Don’t cut movies like music videos. A new trend has emerged where music video directors are being promoted to full length feature direction. Unfortunately, their attention-deficit style of cutting has become the norm for every type of film, even non-action ones. If you can’t keep your audience’s attention unless you cut every 1.5 seconds, you might need to work on your script or actors.

Respect the 180 degree and 15 degree rules. If you don’t know what they are, read a few articles on the basic rules of editing.

Respect the pacing … or at least consider the pacing. I’ve changed pacing in editing, but the resulting pace has to be considered before you finalize an edit.

Too many cooks spoil the soup. Or in this case, the film. Have one, maybe two people at most editing your film. Everyone is going to have a different idea of where it should go or how it should be cut together – do NOT allow a crowd of people to make editing decisions. Especially if they aren’t editors. (Actors can be the worst, as they tend to be concerned with how they look on film, rather than the overall aesthetic.)

3) Read the script. Make sure you really want to make this script.

Not every script should be made into a film. Some scripts barely have enough content or action to cover a 10 minute short, let alone a 120 minute feature film. Some scripts are just horribly written.

Think of the standard distribution curve; going by that, most scripts are mediocre, some are terrible, some are good. You’re going to need to reject the majority of material with which you are presented if you’re only going to make the best scripts into films.

Find an uninterested party (not your close friends, family, or actors who would be potentially involved in the production of it) and describe the plot. If it doesn’t interest them, there’s a very good chance that you may not have a wider audience appeal than your group of friends and family.

I should point out, at this part of this article, that not everyone makes films for mass audience appeal. If you don’t, don’t worry about it. Find someone who specializes in the niche you’re targeting, and ask them for their opinion. It could save you quite a few weeks/months/years on a real turkey of a project.

4) Good actors are not easy to come by. Make sure you find them.

Actors’ skill levels also follow the standard distribution curve. Be picky about working with them, if at all possible.

Actors have the very unique ability to completely ruin a scene if even one of them is out of character or “off their game”. Even non-speaking background roles can break the illusion that is your film, so try to be selective in choosing actors. Unless you need a character with a flat affect, don’t use an actor who can’t produce anything other than that affect.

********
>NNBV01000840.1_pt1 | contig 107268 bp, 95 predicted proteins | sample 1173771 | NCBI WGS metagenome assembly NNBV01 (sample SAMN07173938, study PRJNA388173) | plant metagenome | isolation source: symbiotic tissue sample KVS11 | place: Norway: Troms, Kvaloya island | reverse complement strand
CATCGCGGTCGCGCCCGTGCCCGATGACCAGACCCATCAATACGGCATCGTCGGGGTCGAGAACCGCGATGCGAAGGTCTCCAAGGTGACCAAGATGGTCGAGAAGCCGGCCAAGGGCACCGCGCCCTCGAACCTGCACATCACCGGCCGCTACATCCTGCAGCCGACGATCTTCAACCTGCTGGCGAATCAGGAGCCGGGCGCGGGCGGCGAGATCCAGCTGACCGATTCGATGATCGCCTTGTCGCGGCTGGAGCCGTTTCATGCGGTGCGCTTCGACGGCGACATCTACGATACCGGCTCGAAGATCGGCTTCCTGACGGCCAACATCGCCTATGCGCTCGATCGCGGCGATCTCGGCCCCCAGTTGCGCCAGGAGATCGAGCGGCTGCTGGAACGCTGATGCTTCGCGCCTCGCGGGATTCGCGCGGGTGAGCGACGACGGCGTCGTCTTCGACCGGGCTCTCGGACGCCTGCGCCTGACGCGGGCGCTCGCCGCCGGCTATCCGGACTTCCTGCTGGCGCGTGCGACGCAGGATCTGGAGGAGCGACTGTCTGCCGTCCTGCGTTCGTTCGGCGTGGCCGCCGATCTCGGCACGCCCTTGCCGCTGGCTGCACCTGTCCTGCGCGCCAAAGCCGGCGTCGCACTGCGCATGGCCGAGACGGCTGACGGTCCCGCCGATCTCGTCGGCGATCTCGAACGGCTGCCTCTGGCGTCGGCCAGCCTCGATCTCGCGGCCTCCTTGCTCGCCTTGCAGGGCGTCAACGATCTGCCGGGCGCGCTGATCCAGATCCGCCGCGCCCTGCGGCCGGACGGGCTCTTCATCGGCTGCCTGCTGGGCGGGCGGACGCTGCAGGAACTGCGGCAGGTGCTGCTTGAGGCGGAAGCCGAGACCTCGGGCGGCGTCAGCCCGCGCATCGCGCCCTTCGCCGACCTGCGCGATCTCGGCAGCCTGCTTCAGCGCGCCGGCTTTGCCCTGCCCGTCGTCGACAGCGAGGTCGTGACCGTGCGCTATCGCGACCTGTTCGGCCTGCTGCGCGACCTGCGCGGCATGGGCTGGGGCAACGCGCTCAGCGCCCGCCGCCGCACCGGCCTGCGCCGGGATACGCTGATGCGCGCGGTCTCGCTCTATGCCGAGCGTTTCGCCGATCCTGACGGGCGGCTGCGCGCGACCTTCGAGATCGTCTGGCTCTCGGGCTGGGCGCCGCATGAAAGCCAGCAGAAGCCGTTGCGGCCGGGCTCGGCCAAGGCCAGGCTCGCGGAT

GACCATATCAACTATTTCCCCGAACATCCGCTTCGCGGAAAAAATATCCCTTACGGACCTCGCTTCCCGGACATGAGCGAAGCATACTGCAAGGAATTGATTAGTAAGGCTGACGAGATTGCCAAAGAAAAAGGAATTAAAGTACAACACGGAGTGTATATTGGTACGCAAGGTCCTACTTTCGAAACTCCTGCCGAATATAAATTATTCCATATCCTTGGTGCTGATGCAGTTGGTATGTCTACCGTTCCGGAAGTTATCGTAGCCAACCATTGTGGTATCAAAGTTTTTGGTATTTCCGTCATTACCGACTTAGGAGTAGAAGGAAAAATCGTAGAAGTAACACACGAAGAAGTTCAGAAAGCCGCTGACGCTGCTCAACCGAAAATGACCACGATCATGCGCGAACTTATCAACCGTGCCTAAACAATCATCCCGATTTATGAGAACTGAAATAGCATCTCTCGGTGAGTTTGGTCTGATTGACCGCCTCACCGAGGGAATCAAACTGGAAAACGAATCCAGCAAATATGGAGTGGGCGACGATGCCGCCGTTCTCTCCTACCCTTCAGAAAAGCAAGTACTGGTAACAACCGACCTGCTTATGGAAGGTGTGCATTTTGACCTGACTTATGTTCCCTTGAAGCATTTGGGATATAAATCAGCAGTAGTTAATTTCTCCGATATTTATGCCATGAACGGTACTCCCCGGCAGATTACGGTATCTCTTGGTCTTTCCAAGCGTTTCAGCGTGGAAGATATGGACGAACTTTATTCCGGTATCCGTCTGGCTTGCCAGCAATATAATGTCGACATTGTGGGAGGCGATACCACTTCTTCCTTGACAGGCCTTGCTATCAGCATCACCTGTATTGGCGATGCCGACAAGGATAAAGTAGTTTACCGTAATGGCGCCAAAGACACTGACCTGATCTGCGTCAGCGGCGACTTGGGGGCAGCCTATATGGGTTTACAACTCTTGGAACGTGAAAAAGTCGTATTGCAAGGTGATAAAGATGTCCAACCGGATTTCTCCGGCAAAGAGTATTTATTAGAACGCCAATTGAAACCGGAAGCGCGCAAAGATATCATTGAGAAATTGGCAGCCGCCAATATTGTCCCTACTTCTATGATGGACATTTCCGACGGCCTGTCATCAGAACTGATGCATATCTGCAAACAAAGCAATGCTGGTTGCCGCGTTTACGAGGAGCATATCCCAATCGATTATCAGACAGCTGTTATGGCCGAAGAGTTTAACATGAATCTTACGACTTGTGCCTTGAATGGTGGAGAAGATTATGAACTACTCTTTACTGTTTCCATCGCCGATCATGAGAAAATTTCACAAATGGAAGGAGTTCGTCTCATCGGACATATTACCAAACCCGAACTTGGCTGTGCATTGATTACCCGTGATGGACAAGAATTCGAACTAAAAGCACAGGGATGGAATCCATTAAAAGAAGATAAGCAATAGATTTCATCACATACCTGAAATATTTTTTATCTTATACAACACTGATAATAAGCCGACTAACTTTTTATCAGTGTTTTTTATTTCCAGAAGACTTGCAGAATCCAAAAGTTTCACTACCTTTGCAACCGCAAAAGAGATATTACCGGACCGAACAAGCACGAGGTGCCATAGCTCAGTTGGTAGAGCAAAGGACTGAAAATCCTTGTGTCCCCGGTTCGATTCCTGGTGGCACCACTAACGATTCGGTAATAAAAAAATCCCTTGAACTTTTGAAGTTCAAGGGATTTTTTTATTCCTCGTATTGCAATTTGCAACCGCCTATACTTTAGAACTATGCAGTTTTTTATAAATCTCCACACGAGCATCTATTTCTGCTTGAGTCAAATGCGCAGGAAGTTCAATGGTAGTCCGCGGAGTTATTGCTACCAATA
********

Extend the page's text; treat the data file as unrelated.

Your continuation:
Make sure your actors get a chance to run their lines together and “block” scenes before the day when their scenes are shot. Most actors tend to produce better group dynamics when they’ve had a chance to prepare their material (which is one of the reasons why the \ater actors prepare so far in advance and practice together).

Speaking of theater actors – they’re a great source for acting talent. Most communities have community theaters, and they are usually stocked with a wide variety of talented characters actors. There are some differences between film and theater work, but their “acting chops” are worth the extra work that needs to be put in.

5) Do not rely on inserts for the bulk of your movie.

There’s nothing wrong with insert shots; they tend to add a bit of spice and variety, as well as giving your editor something to cut away to if there’s some continuity issue between takes.

Do not rely on them for a majority of your film. They tend not to tell much of a story, and overuse not only gives a feeling of claustrophobia, but is one of the telltale signs of low-budget indie films.

Like many other suggestions I’ve made here, this isn’t an ironclad rule. There are many art films which make extensive use of insert shots to tell a story in a particular way.

6) There is a setting on your lenses other than “wide open”.

Ever since “bokeh” made its first appearance in the photographer/cinematographer lexicon, there has been a proliferation of extensively thin DOF shots. These can be used to great artistic effect, and can produce beautiful images – but, much like other tools in a cinematographer’s toolbox, it shouldn’t be the only tool you use. All of your characters should generally be in focus when they’re having a conversation in most circumstances. Constantly focus-pulling between two characters because you have a tissue-thin DOF tends to give off the impression that you have no lighting budget, or that you don’t know how to use your lenses.